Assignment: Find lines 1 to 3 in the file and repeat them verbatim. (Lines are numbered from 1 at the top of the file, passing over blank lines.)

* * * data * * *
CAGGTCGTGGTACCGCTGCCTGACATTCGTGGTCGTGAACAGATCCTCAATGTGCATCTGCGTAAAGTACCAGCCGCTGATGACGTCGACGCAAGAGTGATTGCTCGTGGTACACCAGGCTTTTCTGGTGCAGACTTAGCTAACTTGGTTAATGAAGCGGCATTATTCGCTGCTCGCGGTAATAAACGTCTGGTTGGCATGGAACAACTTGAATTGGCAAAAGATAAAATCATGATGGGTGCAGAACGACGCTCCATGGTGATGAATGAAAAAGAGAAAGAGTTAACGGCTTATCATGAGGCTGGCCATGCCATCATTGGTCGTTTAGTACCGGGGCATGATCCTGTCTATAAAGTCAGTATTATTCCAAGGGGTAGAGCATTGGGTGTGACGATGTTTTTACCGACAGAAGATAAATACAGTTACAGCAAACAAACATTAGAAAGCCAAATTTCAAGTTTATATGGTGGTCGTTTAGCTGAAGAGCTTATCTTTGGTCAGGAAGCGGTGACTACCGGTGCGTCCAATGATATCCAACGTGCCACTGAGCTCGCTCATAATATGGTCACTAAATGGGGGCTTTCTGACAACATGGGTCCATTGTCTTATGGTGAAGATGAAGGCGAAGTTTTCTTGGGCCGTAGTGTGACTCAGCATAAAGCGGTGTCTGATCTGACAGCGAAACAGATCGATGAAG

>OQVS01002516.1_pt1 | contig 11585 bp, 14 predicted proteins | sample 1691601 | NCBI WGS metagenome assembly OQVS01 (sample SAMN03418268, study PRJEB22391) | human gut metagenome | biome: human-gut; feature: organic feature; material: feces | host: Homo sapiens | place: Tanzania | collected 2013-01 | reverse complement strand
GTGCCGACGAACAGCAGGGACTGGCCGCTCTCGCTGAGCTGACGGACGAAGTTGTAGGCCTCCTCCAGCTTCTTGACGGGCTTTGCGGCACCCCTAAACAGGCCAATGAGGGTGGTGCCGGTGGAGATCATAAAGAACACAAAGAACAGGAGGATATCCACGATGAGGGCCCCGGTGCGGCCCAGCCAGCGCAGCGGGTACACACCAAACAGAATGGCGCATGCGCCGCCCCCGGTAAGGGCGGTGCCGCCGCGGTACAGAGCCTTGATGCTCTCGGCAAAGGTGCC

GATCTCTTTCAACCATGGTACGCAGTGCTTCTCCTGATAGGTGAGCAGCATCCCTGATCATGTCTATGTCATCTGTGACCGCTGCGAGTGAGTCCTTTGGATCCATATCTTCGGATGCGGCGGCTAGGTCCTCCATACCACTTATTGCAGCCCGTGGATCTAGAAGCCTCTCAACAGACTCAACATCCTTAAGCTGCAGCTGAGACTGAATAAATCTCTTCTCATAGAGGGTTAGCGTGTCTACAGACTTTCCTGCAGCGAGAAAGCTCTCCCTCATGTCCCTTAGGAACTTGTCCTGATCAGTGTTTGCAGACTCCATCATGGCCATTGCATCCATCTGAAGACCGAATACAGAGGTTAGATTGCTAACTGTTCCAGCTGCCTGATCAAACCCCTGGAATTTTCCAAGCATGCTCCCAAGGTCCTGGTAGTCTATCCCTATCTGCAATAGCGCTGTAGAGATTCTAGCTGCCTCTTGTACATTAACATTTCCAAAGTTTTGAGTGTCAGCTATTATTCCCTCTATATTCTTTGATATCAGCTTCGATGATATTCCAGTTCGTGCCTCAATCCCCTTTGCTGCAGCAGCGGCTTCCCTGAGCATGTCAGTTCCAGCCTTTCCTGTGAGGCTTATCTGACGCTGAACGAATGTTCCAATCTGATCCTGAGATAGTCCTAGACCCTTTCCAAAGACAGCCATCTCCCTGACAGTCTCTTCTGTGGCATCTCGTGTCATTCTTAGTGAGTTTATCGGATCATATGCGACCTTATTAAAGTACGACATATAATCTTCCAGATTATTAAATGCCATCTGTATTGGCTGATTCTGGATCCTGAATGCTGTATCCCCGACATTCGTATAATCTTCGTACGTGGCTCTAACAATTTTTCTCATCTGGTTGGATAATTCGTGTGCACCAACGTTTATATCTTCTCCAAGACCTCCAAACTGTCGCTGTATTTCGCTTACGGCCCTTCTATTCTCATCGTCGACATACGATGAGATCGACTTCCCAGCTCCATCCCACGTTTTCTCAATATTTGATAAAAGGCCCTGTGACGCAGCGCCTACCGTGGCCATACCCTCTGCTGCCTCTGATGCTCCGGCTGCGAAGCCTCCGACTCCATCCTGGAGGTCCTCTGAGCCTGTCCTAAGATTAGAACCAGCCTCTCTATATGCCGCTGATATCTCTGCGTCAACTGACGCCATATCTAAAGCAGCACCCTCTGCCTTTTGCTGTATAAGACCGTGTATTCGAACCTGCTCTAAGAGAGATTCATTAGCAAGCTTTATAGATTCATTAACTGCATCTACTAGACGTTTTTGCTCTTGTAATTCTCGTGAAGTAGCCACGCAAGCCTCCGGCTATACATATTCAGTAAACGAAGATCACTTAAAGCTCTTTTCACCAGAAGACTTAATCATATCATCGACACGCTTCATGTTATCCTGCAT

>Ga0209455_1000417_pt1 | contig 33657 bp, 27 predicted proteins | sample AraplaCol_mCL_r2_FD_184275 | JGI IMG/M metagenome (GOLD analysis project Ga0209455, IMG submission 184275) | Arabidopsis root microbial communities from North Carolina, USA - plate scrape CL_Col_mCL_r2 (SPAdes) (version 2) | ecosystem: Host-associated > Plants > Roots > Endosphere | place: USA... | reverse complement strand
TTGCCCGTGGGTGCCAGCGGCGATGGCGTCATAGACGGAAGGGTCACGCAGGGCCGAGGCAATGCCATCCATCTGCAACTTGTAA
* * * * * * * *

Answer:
CAGGTCGTGGTACCGCTGCCTGACATTCGTGGTCGTGAACAGATCCTCAATGTGCATCTGCGTAAAGTACCAGCCGCTGATGACGTCGACGCAAGAGTGATTGCTCGTGGTACACCAGGCTTTTCTGGTGCAGACTTAGCTAACTTGGTTAATGAAGCGGCATTATTCGCTGCTCGCGGTAATAAACGTCTGGTTGGCATGGAACAACTTGAATTGGCAAAAGATAAAATCATGATGGGTGCAGAACGACGCTCCATGGTGATGAATGAAAAAGAGAAAGAGTTAACGGCTTATCATGAGGCTGGCCATGCCATCATTGGTCGTTTAGTACCGGGGCATGATCCTGTCTATAAAGTCAGTATTATTCCAAGGGGTAGAGCATTGGGTGTGACGATGTTTTTACCGACAGAAGATAAATACAGTTACAGCAAACAAACATTAGAAAGCCAAATTTCAAGTTTATATGGTGGTCGTTTAGCTGAAGAGCTTATCTTTGGTCAGGAAGCGGTGACTACCGGTGCGTCCAATGATATCCAACGTGCCACTGAGCTCGCTCATAATATGGTCACTAAATGGGGGCTTTCTGACAACATGGGTCCATTGTCTTATGGTGAAGATGAAGGCGAAGTTTTCTTGGGCCGTAGTGTGACTCAGCATAAAGCGGTGTCTGATCTGACAGCGAAACAGATCGATGAAG

>OQVS01002516.1_pt1 | contig 11585 bp, 14 predicted proteins | sample 1691601 | NCBI WGS metagenome assembly OQVS01 (sample SAMN03418268, study PRJEB22391) | human gut metagenome | biome: human-gut; feature: organic feature; material: feces | host: Homo sapiens | place: Tanzania | collected 2013-01 | reverse complement strand
GTGCCGACGAACAGCAGGGACTGGCCGCTCTCGCTGAGCTGACGGACGAAGTTGTAGGCCTCCTCCAGCTTCTTGACGGGCTTTGCGGCACCCCTAAACAGGCCAATGAGGGTGGTGCCGGTGGAGATCATAAAGAACACAAAGAACAGGAGGATATCCACGATGAGGGCCCCGGTGCGGCCCAGCCAGCGCAGCGGGTACACACCAAACAGAATGGCGCATGCGCCGCCCCCGGTAAGGGCGGTGCCGCCGCGGTACAGAGCCTTGATGCTCTCGGCAAAGGTGCC